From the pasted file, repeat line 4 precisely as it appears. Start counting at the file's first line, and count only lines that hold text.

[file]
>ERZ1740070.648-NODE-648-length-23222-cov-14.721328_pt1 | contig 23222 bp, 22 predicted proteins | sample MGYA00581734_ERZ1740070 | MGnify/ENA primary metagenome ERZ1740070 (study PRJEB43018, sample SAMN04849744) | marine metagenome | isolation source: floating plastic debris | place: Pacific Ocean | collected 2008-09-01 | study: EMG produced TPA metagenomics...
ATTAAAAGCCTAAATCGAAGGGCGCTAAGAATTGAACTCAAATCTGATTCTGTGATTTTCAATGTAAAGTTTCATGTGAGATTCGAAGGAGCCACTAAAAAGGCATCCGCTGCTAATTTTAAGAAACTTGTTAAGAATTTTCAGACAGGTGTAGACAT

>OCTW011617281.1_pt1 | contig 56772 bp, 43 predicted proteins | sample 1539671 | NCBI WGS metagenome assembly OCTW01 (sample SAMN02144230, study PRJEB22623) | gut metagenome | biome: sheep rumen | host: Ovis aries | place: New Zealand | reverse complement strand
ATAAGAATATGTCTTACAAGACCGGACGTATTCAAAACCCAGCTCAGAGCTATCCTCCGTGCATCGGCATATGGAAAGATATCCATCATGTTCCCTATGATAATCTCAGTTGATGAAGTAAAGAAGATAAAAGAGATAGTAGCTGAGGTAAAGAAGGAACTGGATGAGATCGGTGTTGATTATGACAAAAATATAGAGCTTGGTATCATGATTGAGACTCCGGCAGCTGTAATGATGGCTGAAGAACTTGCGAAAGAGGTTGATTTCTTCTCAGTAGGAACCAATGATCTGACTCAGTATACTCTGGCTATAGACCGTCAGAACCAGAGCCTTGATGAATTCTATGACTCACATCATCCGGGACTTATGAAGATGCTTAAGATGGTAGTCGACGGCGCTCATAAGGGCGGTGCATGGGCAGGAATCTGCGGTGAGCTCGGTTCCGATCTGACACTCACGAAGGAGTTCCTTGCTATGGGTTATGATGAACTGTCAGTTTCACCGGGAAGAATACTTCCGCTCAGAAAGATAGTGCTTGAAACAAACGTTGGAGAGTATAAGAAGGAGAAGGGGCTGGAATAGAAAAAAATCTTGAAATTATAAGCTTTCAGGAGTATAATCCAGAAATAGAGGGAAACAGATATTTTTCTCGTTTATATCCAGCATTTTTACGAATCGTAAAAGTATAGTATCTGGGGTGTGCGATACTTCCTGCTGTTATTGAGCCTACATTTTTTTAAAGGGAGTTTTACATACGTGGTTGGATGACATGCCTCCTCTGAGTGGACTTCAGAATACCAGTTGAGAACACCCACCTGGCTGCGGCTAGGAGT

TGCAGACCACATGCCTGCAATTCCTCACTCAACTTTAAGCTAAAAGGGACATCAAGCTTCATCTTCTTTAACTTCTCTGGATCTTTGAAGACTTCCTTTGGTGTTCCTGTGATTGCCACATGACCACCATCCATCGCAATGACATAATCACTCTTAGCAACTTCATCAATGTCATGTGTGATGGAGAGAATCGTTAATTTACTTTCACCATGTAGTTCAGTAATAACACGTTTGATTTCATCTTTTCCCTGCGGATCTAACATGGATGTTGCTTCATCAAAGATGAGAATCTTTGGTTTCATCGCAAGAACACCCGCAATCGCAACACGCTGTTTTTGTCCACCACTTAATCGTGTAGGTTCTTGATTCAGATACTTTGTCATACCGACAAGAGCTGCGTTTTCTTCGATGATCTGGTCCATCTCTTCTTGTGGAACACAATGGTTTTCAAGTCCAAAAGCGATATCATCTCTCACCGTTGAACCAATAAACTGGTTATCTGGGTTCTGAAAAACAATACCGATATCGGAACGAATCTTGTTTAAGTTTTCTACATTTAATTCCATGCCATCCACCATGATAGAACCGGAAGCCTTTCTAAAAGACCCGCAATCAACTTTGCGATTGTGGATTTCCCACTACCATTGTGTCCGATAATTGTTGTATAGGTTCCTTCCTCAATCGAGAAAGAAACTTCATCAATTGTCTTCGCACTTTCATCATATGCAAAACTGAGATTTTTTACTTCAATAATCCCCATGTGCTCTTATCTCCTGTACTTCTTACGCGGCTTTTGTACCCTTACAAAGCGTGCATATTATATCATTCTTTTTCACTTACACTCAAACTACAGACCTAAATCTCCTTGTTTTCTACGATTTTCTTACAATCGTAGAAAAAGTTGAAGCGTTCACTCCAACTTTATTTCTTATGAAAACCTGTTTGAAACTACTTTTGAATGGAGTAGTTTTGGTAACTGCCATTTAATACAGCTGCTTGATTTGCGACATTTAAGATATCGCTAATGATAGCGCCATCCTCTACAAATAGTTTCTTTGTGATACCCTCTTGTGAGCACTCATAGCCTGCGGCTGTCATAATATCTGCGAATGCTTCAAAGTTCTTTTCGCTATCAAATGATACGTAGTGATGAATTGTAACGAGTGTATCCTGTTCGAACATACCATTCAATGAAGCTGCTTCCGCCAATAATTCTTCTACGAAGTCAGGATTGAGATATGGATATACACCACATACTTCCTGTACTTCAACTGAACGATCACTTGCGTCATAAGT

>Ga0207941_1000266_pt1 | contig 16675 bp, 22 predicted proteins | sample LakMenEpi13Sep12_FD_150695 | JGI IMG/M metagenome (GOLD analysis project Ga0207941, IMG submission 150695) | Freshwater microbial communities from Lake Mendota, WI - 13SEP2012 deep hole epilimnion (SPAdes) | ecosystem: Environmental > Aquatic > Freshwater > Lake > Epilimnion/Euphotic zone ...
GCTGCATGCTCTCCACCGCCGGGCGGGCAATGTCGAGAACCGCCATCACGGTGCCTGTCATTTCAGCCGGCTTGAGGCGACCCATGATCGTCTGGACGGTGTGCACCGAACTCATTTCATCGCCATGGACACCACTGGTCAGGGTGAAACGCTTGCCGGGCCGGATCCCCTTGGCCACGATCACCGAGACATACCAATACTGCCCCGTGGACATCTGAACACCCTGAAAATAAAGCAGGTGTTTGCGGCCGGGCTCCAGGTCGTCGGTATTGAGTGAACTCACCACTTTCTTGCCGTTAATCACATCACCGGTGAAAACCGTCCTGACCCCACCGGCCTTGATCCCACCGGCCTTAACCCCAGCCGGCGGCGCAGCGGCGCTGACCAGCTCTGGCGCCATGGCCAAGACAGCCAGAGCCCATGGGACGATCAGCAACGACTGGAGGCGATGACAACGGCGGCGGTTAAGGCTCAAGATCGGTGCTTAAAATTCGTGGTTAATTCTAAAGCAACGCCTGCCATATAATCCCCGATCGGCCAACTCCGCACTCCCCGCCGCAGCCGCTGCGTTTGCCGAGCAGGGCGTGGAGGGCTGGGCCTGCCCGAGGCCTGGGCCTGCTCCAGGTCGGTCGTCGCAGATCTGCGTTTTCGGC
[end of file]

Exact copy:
ATAAGAATATGTCTTACAAGACCGGACGTATTCAAAACCCAGCTCAGAGCTATCCTCCGTGCATCGGCATATGGAAAGATATCCATCATGTTCCCTATGATAATCTCAGTTGATGAAGTAAAGAAGATAAAAGAGATAGTAGCTGAGGTAAAGAAGGAACTGGATGAGATCGGTGTTGATTATGACAAAAATATAGAGCTTGGTATCATGATTGAGACTCCGGCAGCTGTAATGATGGCTGAAGAACTTGCGAAAGAGGTTGATTTCTTCTCAGTAGGAACCAATGATCTGACTCAGTATACTCTGGCTATAGACCGTCAGAACCAGAGCCTTGATGAATTCTATGACTCACATCATCCGGGACTTATGAAGATGCTTAAGATGGTAGTCGACGGCGCTCATAAGGGCGGTGCATGGGCAGGAATCTGCGGTGAGCTCGGTTCCGATCTGACACTCACGAAGGAGTTCCTTGCTATGGGTTATGATGAACTGTCAGTTTCACCGGGAAGAATACTTCCGCTCAGAAAGATAGTGCTTGAAACAAACGTTGGAGAGTATAAGAAGGAGAAGGGGCTGGAATAGAAAAAAATCTTGAAATTATAAGCTTTCAGGAGTATAATCCAGAAATAGAGGGAAACAGATATTTTTCTCGTTTATATCCAGCATTTTTACGAATCGTAAAAGTATAGTATCTGGGGTGTGCGATACTTCCTGCTGTTATTGAGCCTACATTTTTTTAAAGGGAGTTTTACATACGTGGTTGGATGACATGCCTCCTCTGAGTGGACTTCAGAATACCAGTTGAGAACACCCACCTGGCTGCGGCTAGGAGT